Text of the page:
There are a handful of actors who are the most likely to cause a global catastrophe, but their power goes unchecked, says Luke Kemp.
Why “Learning to Live With the Pandemic” is an Intellectual Fraud and a Moral Disgrace
There’s something ugly happening which even I find shocking…
Every day that I go on Twitter — which isn’t every day, thankfully — a sight that’s spectacularly foolish and repellent greets me. No, not the bigots or supremacists or fanatics. In this case, it’s just…doctors and scientists in positions of power…government advisers and so forth…who are politicising the pandemic. In an especially ugly way, which everyone should call out.
“New ideas no longer fuel economic growth the way they once did,” the economists Jay Bhattacharya and Mikko Packalen wrote. In the past few decades, citations have become a key metric for evaluating scientific research, which has pushed scientists to write papers that they think will be popular with other scientists. This causes many of them to cluster around a small set of popular subjects rather than take a gamble that might open a new field of study.
I remember exactly what I thought when I first saw this picture: Hey, it looks like Hollywood! Driven by popularity metrics, scientists, like movie studios, are becoming more likely to tinker in proven domains than to pursue risky original projects that might bloom into new franchises. It’s not that writers, directors, scientists, and researchers can’t physically come up with new ideas. But rather that something in the air—something in our institutions, or our culture—was constraining the growth new ideas. In science, as in cinema, incrementalism is edging out exploration.
I couldn’t get the thought out of my head: Truly new ideas don’t fuel growth the way they once did. I saw its shadow everywhere.
“The most insidious threat to humankind is something called “extinction debt.” There comes a time in the progress of any species, even ones that seem to be thriving, when extinction will be inevitable, no matter what they might do to avert it. The cause of extinction is usually a delayed reaction to habitat loss. The species most at risk are those that dominate particular habitat patches at the expense of others, who tend to migrate elsewhere, and are therefore spread more thinly. Humans occupy more or less the whole planet, and with our sequestration of a large wedge of the productivity of this planetwide habitat patch, we are dominant within it. H. sapiens might therefore already be a dead species walking.”
“Every second breath we take comes from marine photosynthesis, a process which also uses 60-90% of our carbon dioxide. If we have lost 50% of the very thing that regulates the climate, surely it is time to stop, take a fresh look at ocean chemistry and biodiversity and ask ourselves some fundamental questions: ‘Why have we lost this level of marine life? Why is the decline continuing? What does this mean for our climate and humanity?’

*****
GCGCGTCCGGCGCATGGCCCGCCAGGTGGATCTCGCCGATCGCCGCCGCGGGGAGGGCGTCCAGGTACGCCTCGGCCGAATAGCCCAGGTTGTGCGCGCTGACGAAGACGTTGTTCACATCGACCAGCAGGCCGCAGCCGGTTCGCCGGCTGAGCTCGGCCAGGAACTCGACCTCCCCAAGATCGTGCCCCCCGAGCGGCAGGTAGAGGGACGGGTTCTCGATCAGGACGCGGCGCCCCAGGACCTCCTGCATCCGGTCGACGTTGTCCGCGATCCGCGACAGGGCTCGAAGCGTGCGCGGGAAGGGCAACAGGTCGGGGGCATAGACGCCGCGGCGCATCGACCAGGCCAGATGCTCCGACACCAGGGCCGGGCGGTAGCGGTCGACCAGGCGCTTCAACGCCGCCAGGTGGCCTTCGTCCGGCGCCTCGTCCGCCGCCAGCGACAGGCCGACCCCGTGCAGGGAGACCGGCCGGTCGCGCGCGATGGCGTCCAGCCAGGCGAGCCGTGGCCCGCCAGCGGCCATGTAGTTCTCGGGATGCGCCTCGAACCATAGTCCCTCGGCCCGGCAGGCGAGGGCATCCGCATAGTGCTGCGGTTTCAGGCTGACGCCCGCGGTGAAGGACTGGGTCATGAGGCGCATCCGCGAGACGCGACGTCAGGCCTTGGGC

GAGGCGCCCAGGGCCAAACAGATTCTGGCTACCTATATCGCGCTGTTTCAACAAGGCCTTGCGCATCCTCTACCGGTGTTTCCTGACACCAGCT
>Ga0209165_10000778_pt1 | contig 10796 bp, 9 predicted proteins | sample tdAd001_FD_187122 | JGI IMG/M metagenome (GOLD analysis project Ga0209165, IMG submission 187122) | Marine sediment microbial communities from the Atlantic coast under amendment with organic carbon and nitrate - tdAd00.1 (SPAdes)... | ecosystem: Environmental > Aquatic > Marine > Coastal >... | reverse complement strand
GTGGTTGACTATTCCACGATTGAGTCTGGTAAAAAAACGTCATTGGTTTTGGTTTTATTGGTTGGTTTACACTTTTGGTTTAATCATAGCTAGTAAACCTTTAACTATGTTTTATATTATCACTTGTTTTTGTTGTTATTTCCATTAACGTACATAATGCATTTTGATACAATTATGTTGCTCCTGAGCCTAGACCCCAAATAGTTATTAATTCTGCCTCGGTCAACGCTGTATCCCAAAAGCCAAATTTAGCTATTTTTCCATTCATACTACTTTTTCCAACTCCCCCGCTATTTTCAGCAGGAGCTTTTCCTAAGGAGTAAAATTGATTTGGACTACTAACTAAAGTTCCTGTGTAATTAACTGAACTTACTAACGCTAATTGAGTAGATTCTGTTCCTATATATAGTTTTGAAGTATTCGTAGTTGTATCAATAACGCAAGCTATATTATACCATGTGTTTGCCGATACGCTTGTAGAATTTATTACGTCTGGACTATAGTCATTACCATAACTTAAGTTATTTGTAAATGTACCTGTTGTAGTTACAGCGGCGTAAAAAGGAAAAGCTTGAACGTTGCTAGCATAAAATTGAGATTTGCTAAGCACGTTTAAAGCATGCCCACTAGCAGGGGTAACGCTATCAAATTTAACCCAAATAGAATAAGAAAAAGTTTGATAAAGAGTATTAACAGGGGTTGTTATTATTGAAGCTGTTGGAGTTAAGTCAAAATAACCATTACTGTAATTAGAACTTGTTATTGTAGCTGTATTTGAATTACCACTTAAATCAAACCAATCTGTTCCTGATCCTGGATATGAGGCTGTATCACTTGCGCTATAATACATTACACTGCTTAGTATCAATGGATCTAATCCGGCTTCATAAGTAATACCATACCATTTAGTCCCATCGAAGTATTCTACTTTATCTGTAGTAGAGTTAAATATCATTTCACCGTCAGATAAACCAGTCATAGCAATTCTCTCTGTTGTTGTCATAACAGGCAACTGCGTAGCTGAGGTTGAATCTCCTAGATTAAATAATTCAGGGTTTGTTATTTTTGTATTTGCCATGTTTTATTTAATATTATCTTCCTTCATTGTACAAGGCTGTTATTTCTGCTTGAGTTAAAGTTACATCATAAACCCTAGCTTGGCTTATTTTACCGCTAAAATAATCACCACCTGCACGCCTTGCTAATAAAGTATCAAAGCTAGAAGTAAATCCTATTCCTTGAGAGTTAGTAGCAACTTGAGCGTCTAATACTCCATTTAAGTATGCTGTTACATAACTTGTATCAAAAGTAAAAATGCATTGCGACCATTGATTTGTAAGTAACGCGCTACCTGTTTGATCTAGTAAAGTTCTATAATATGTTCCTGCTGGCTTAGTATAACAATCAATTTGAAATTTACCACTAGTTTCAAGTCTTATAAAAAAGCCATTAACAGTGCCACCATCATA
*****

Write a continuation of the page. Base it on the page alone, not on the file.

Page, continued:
“Of particular concern from a climate change perspective is the level of carbonic acid in the oceans, which is the result of atmospheric carbon dioxide being dissolved into the oceans. In the 1940’s pH was 8.2, but in 2020, pH had dropped to it 8.04, meaning the ocean is becoming more acidic. If there are no plants to use the ‘carbon’ for photosynthesis, this leaves unused carbonic acid to move the pH downwards. Reports from respected institutes around the globe, flag an acceleration of the ocean acidification process, which will result in the loss of more marine plants and animals, especially those that have carbonate shells and body structures (aragonite) based. These same reports forecast that in 25 years, pH will drop to 7.95 (2045) and with this, they estimate 80% to 90% of all remaining marine life will be lost – that in the GOES team’s opinion is a tipping point; a planetary boundary which must not be exceeded if humanity is to survive.”
How big is the problem of brain pollution? Well, for a start, advertising is everywhere. Its pervasive intrusion into our daily lives and brains is what makes it so powerful and effective.
It is so prevalent that we barely actively notice it anymore, much like the fine particulates of air pollution that enter our lungs unnoticed.
In 2017, an individual in the US was expected to encounter between 4,000-10,000 adverts daily. And these figures have been on a steep curve – almost doubling since 2007 – with the advent of digital advertising.
The car sector globally is estimated to have spent over $35.5 billion on advertising in key global markets in 2018 – roughly equal to the annual income of a country like Bolivia.
But, exposure to adverts lead us to focus more on so-called ‘extrinsic values’, those guiding our sense of competitiveness and greed through conformity, image, financial success, achievement and power – and less on ‘intrinsic values’ those that govern our feelings of empathy and caring towards others, expressed through affiliation, self-acceptance, community feeling, benevolence.
Advertising sets out to increase the consumption of products and services and the sector is getting bigger. But overconsumption of superfluous, non-essential goods is driving planetary breakdown.
“Before it gets to market, a ‘ranched’ tuna can eat more than fifteen times its weight in free-roaming fish that has been converted to fishmeal. About a quarter of all fish caught globally at sea end up as fish meal, produced by factories like those on the Gambian coast.”